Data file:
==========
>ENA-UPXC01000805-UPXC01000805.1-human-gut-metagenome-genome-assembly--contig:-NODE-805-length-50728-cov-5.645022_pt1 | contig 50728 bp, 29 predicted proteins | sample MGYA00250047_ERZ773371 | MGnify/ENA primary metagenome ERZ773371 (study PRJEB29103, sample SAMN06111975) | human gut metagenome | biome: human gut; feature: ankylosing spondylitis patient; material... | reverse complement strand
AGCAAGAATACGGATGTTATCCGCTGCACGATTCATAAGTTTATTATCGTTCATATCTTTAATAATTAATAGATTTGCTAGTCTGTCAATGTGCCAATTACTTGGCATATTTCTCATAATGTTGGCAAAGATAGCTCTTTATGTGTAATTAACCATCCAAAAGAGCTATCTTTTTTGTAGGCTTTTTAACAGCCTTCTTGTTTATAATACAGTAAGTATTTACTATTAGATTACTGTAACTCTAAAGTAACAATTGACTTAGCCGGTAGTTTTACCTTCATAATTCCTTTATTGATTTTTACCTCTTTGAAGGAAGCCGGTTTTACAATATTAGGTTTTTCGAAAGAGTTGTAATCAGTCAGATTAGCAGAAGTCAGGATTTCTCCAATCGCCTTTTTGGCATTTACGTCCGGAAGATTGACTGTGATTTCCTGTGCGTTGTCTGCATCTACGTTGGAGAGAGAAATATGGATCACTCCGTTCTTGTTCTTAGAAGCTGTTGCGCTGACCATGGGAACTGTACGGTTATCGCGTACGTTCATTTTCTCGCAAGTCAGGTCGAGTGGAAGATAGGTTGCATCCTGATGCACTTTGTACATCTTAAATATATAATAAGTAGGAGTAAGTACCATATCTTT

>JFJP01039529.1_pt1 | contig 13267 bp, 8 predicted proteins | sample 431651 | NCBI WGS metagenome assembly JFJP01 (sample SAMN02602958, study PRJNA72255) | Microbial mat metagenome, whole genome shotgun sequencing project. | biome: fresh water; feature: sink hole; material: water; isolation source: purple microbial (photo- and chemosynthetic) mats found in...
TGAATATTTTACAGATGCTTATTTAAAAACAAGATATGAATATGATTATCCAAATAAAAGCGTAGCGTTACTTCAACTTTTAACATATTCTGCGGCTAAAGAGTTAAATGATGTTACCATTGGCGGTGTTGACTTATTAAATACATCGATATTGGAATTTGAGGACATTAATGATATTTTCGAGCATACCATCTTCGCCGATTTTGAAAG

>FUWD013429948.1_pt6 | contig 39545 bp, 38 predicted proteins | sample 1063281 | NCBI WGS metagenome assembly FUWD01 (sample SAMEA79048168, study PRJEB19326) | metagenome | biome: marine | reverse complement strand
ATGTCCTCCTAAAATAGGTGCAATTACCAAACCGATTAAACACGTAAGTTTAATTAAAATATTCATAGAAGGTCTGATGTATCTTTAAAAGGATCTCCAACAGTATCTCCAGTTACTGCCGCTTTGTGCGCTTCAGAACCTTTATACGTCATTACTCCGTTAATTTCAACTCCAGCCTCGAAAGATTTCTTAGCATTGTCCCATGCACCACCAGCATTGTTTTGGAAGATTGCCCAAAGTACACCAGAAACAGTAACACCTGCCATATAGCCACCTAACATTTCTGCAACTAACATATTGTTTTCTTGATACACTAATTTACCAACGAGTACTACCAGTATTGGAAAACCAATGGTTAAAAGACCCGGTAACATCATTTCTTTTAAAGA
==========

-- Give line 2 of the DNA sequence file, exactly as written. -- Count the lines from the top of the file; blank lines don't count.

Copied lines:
AGCAAGAATACGGATGTTATCCGCTGCACGATTCATAAGTTTATTATCGTTCATATCTTTAATAATTAATAGATTTGCTAGTCTGTCAATGTGCCAATTACTTGGCATATTTCTCATAATGTTGGCAAAGATAGCTCTTTATGTGTAATTAACCATCCAAAAGAGCTATCTTTTTTGTAGGCTTTTTAACAGCCTTCTTGTTTATAATACAGTAAGTATTTACTATTAGATTACTGTAACTCTAAAGTAACAATTGACTTAGCCGGTAGTTTTACCTTCATAATTCCTTTATTGATTTTTACCTCTTTGAAGGAAGCCGGTTTTACAATATTAGGTTTTTCGAAAGAGTTGTAATCAGTCAGATTAGCAGAAGTCAGGATTTCTCCAATCGCCTTTTTGGCATTTACGTCCGGAAGATTGACTGTGATTTCCTGTGCGTTGTCTGCATCTACGTTGGAGAGAGAAATATGGATCACTCCGTTCTTGTTCTTAGAAGCTGTTGCGCTGACCATGGGAACTGTACGGTTATCGCGTACGTTCATTTTCTCGCAAGTCAGGTCGAGTGGAAGATAGGTTGCATCCTGATGCACTTTGTACATCTTAAATATATAATAAGTAGGAGTAAGTACCATATCTTT